This essay examines major texts of 1970s women's and feminist fiction in terms of themes of sex oppression and systems of property which served as the nodal point for post-1945 sexual liberation theory and fiction. Where Beatnik writers like Jack Kerouac and Diane di Prima had insisted that free love could only flourish in a milieu of freedom from property and possessiveness, a new generation of 1970s writers came to abandon the notion that freedom would involve a choice between one system of property and another, and instead began to idealize spaces of removal from those systems. Charting this movement, this essay examines the property/sex oppression nexus across a range of texts—women's fiction and poetry; feminist theory; and consciousness-raising manifestos—written from 1970 to 1975.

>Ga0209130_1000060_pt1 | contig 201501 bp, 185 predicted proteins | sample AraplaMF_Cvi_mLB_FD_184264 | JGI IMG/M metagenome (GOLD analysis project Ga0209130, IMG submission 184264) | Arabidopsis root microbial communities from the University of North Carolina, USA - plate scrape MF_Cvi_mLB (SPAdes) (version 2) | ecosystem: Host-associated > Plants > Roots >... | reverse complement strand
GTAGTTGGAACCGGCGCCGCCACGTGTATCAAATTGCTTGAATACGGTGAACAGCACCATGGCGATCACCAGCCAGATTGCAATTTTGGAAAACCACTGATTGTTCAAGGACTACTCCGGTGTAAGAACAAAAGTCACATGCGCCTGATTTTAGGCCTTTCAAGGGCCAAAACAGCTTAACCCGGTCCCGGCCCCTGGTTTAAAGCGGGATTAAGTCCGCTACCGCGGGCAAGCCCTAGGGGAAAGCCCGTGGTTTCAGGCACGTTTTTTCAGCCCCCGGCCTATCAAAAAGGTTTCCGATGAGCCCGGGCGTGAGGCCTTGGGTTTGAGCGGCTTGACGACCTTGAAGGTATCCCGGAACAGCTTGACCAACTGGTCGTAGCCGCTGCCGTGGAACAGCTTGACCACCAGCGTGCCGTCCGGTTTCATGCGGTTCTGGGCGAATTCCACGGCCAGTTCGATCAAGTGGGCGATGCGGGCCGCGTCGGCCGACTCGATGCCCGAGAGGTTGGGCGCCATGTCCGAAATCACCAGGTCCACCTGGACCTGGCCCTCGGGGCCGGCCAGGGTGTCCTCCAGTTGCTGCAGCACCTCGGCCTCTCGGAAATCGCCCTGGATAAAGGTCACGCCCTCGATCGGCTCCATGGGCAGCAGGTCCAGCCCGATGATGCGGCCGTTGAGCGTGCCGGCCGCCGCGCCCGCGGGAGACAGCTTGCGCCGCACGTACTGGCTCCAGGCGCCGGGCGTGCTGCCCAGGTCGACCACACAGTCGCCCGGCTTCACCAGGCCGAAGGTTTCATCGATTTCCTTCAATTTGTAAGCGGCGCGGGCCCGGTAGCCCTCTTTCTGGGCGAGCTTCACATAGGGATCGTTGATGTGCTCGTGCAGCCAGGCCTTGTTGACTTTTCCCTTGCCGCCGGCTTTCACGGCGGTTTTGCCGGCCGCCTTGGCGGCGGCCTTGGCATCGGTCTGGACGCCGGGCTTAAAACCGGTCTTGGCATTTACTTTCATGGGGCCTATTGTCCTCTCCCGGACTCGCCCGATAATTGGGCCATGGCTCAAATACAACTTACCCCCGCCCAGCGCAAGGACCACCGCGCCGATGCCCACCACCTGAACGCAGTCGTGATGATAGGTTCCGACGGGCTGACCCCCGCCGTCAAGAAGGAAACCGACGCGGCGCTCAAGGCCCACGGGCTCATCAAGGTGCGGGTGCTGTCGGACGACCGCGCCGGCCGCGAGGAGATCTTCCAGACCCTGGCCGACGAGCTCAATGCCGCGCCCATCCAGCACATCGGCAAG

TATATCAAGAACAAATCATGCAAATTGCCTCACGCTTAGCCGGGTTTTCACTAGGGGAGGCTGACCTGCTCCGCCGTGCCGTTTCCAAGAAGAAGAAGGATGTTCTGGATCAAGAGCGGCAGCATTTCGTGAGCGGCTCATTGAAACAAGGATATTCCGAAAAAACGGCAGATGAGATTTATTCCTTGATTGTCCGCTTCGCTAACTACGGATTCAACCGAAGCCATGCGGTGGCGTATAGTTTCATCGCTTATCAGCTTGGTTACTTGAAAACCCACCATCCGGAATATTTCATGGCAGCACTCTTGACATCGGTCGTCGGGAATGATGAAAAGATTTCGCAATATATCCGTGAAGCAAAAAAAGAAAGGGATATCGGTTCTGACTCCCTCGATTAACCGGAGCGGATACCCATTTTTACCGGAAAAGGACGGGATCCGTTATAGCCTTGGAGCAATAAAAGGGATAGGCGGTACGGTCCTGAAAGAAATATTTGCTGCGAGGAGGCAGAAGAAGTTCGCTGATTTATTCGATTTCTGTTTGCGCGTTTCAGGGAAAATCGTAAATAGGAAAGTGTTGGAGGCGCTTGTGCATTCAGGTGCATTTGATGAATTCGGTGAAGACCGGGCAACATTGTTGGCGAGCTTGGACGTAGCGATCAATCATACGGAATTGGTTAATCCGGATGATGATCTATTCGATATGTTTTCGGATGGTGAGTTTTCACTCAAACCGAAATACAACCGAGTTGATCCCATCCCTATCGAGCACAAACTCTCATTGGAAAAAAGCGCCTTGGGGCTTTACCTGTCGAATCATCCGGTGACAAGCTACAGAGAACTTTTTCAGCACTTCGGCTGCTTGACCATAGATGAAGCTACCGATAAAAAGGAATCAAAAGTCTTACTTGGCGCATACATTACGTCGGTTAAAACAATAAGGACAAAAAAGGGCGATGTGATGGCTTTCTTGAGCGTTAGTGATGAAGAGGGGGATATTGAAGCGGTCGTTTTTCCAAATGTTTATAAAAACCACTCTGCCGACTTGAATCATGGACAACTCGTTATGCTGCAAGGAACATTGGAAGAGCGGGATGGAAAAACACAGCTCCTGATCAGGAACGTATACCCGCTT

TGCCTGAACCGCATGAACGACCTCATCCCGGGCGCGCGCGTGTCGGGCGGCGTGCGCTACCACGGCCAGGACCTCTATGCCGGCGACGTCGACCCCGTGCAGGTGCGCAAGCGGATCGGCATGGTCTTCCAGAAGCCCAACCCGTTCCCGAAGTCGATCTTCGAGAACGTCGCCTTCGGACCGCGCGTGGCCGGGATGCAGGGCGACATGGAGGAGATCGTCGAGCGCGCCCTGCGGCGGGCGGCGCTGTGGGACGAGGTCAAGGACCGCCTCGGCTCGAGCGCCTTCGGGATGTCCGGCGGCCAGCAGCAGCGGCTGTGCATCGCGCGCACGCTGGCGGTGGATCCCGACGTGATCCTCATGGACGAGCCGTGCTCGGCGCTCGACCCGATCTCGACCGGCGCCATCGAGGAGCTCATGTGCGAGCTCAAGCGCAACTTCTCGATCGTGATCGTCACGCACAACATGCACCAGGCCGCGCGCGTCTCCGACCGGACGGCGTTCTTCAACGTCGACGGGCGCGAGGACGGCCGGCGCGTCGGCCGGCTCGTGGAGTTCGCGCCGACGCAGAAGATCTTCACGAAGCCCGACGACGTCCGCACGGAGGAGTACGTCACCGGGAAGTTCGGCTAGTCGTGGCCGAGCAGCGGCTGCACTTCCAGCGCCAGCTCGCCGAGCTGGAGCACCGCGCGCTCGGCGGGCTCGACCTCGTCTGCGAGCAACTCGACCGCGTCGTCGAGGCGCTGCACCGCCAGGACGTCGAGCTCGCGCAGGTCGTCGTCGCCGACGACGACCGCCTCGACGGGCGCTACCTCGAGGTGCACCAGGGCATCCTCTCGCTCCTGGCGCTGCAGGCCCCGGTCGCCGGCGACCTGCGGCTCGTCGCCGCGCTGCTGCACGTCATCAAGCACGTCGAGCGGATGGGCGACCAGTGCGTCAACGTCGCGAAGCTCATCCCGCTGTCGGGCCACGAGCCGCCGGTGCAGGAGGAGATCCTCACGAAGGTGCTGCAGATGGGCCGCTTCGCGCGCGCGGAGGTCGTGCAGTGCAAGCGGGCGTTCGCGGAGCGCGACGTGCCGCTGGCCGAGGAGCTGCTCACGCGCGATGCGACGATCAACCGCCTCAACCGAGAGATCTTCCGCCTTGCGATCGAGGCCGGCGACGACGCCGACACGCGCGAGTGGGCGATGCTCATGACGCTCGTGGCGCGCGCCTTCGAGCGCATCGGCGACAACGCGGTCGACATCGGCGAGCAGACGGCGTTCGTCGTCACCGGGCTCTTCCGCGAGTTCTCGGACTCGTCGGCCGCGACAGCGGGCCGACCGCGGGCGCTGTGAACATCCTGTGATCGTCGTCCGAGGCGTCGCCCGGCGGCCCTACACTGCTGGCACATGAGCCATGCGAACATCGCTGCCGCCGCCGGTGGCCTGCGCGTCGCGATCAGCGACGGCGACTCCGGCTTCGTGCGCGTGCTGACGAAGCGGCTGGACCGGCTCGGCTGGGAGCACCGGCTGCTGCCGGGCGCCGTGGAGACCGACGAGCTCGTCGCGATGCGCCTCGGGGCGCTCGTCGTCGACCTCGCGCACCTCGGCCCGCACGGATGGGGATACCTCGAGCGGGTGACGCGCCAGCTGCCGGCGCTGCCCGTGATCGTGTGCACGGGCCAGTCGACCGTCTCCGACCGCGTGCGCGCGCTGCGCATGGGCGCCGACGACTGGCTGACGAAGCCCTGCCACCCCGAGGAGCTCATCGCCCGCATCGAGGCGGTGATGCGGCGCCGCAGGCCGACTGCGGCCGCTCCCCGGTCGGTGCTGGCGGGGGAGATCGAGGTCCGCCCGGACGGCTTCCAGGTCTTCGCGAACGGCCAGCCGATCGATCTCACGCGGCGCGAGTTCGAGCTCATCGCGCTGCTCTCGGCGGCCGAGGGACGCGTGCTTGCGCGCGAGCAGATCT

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pp. 381-407
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Ceased Publication
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